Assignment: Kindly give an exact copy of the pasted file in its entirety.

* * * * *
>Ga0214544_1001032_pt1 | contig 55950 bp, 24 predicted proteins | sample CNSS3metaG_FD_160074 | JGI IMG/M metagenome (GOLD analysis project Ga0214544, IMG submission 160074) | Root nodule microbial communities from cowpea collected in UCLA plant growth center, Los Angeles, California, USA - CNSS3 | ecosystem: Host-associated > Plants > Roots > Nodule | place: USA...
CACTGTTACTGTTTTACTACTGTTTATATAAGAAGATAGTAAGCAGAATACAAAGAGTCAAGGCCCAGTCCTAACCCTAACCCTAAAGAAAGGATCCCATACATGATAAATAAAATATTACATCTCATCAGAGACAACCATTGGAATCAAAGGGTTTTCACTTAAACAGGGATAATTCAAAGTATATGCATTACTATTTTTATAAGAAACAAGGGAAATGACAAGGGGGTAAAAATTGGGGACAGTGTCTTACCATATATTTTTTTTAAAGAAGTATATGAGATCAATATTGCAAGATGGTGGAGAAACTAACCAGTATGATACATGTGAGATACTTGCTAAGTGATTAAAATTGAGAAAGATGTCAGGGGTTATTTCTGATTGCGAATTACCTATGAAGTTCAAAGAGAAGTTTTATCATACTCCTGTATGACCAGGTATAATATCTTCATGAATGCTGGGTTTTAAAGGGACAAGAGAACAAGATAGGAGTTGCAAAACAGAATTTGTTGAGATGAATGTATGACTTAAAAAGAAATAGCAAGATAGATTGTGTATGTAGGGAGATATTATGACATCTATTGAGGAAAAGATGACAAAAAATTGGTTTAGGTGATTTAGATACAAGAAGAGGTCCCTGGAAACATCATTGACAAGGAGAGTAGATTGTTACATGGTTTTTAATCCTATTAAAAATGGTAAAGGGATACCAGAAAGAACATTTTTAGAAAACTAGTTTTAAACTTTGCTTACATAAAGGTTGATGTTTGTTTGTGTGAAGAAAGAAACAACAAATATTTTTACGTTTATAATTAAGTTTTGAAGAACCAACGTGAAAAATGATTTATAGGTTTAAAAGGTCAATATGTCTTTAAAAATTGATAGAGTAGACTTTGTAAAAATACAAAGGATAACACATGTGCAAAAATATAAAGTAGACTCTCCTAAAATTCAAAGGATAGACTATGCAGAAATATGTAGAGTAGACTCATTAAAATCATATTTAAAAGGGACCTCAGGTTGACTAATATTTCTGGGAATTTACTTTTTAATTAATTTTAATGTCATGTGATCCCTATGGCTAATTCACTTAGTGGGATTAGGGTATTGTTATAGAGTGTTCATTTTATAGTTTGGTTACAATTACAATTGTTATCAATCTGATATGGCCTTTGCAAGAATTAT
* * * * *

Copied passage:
>Ga0214544_1001032_pt1 | contig 55950 bp, 24 predicted proteins | sample CNSS3metaG_FD_160074 | JGI IMG/M metagenome (GOLD analysis project Ga0214544, IMG submission 160074) | Root nodule microbial communities from cowpea collected in UCLA plant growth center, Los Angeles, California, USA - CNSS3 | ecosystem: Host-associated > Plants > Roots > Nodule | place: USA...
CACTGTTACTGTTTTACTACTGTTTATATAAGAAGATAGTAAGCAGAATACAAAGAGTCAAGGCCCAGTCCTAACCCTAACCCTAAAGAAAGGATCCCATACATGATAAATAAAATATTACATCTCATCAGAGACAACCATTGGAATCAAAGGGTTTTCACTTAAACAGGGATAATTCAAAGTATATGCATTACTATTTTTATAAGAAACAAGGGAAATGACAAGGGGGTAAAAATTGGGGACAGTGTCTTACCATATATTTTTTTTAAAGAAGTATATGAGATCAATATTGCAAGATGGTGGAGAAACTAACCAGTATGATACATGTGAGATACTTGCTAAGTGATTAAAATTGAGAAAGATGTCAGGGGTTATTTCTGATTGCGAATTACCTATGAAGTTCAAAGAGAAGTTTTATCATACTCCTGTATGACCAGGTATAATATCTTCATGAATGCTGGGTTTTAAAGGGACAAGAGAACAAGATAGGAGTTGCAAAACAGAATTTGTTGAGATGAATGTATGACTTAAAAAGAAATAGCAAGATAGATTGTGTATGTAGGGAGATATTATGACATCTATTGAGGAAAAGATGACAAAAAATTGGTTTAGGTGATTTAGATACAAGAAGAGGTCCCTGGAAACATCATTGACAAGGAGAGTAGATTGTTACATGGTTTTTAATCCTATTAAAAATGGTAAAGGGATACCAGAAAGAACATTTTTAGAAAACTAGTTTTAAACTTTGCTTACATAAAGGTTGATGTTTGTTTGTGTGAAGAAAGAAACAACAAATATTTTTACGTTTATAATTAAGTTTTGAAGAACCAACGTGAAAAATGATTTATAGGTTTAAAAGGTCAATATGTCTTTAAAAATTGATAGAGTAGACTTTGTAAAAATACAAAGGATAACACATGTGCAAAAATATAAAGTAGACTCTCCTAAAATTCAAAGGATAGACTATGCAGAAATATGTAGAGTAGACTCATTAAAATCATATTTAAAAGGGACCTCAGGTTGACTAATATTTCTGGGAATTTACTTTTTAATTAATTTTAATGTCATGTGATCCCTATGGCTAATTCACTTAGTGGGATTAGGGTATTGTTATAGAGTGTTCATTTTATAGTTTGGTTACAATTACAATTGTTATCAATCTGATATGGCCTTTGCAAGAATTAT